Veterans deserve IVF option

Among the consequences of war and the sacrifice involved in military service are the assaults on the human body inflicted in battle, attacks and accidents.

We try to honor that sacrifice by providing medical care that heals the wounds and, as much as is medically possible, restores some function to injured bodies and minds. Some efforts are limited by the abilities of medical science to heal paralysis or treat brain injuries. But other efforts are confined not by the limits of medical treatment but by the lack of political will in Congress.

Since 1992, although invitro fertilization has been an option available to many in the general public who wish to have or add to their families but have difficulty conceiving, the procedure has been denied to military veterans. For nearly 25 years, Congress has barred the Veterans Administration from providing IVF to veterans and their spouses. Thousands of servicemembers have been denied a treatment that is beyond the ability of many to pay themselves; a single IVF treatment typically costs $12,000 or more. Through the VA, veterans are eligible for fertility assessments, counseling and some treatment, but the line, cruelly, is drawn at offering IVF.

Then as now, the typical objection to IVF has been that the medical process involves the destruction of some of the fertilized eggs that are created during the process. But IVF remains a legal medical procedure and is already available to active duty members of the military and their spouses. Denying the procedure to veterans, whose sacrifices for their country have resulted in their inability to conceive and serve the nation as parents, denies the debt owed to them by their country.

Rep. Rick Larsen, D-Washington, on Wednesday, was joined by the families of wounded veterans at a press conference in Washington, D.C., calling for an end of the ban and the funding of IVF services for veterans and their spouses with passage of the Women’s Veterans and Fmilies Health Services Act of 2015 or by repealing the ban in a spending bill. Sen. Patty Murray, D-Washington, likewise has called for a similar lifting of the IVF ban for veterans.

Advocacy on the issue continues a long history of work in veterans’ issues for both Larsen, a member of the House Armed Services Committee, and Murray, a longtime member of the Senate Appropriations Committee.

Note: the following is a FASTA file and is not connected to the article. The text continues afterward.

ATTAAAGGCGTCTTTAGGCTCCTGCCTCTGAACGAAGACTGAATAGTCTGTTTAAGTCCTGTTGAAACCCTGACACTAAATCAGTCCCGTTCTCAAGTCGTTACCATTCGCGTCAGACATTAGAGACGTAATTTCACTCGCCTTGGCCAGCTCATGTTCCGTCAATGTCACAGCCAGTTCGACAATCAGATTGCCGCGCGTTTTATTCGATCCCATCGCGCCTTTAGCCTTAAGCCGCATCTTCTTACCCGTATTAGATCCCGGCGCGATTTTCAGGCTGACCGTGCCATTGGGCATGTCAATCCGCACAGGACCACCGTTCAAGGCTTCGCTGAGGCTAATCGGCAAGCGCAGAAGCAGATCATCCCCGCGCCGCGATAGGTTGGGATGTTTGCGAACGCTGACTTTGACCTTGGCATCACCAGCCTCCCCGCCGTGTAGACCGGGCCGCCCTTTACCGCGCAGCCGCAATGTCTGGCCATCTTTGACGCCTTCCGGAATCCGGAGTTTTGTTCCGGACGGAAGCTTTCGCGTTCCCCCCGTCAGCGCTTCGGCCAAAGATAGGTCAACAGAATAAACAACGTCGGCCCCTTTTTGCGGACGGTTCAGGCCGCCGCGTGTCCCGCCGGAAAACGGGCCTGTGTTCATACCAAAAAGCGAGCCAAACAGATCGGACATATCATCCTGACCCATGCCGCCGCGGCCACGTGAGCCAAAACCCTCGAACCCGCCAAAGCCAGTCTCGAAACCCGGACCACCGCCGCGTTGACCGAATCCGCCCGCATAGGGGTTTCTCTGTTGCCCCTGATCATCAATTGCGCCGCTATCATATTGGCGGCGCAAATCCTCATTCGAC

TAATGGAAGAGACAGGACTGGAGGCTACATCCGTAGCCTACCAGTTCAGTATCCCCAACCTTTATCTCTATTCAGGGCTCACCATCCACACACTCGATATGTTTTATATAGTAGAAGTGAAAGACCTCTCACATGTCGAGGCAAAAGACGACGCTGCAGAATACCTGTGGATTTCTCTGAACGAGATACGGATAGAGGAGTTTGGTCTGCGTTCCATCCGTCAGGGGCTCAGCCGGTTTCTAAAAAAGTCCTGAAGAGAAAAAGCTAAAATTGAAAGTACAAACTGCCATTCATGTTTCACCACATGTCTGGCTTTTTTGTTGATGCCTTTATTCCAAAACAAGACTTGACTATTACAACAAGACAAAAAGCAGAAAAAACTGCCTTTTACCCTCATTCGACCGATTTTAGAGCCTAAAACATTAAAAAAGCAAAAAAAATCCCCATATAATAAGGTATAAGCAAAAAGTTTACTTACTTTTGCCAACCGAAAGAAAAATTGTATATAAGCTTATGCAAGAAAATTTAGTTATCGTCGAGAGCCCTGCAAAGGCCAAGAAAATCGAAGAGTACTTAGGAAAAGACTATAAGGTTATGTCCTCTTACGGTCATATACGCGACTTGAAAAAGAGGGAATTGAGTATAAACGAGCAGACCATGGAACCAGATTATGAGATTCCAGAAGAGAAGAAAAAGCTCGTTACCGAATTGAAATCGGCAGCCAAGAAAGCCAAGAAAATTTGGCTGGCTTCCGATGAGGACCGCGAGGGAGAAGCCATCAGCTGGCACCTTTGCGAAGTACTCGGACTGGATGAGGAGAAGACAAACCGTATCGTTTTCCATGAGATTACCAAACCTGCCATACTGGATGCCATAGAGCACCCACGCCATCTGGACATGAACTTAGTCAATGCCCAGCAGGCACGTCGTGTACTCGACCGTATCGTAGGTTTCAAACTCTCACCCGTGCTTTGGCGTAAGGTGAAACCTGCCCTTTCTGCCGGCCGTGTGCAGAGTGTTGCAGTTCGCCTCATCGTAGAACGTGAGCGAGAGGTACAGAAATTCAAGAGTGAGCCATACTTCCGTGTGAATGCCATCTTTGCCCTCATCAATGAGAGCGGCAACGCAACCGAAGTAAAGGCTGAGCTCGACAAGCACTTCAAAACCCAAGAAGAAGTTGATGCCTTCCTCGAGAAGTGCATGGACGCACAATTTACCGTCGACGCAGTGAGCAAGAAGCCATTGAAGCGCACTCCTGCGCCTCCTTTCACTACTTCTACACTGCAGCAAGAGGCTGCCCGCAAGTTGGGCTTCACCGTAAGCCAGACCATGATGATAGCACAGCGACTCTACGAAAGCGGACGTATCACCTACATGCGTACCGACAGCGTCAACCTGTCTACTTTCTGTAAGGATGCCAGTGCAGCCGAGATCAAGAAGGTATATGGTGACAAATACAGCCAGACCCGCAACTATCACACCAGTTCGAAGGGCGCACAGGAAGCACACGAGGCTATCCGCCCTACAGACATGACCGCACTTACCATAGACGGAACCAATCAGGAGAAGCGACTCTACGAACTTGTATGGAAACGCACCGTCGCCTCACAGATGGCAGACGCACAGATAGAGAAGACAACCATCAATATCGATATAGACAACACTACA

Most recently, Murray twiced tried to force votes to restore funding to a military spending bill for a related service for active duty servicemen and servicewomen. After the Defense Department announced a pilot program that would have allowed those in the armed forces to freeze sperm or eggs prior to deployment for use in IVF treatments in the event of an injury, Murray included $38 million in the spending bill for the program.

Both moves for votes were blocked by Sen. John McCain, R-Arizona, who thanked Murray for her advocacy for those in the military, but said he was bound to honor an objection to the proposal by an unspecified number of Republicans. The spending bill passed the Senate on Tuesday, stripped of the money for the pilot program. But another version of the bill, which includes funding for the freezing program, has already passed the House, and it could be restored during conference negotiations.

Defense Secretary Ash Carter included the program to freeze eggs and sperm as part of his Force of the Future initiatives, meant to reform the military personnel system and improve recruitment and retention.

Those who serve in the military and the veterans whose service has demanded a high price should not be denied the opportunity to begin and grow their families. The example of their service and love of country is something that deserves to be passed on to sons and daughters.

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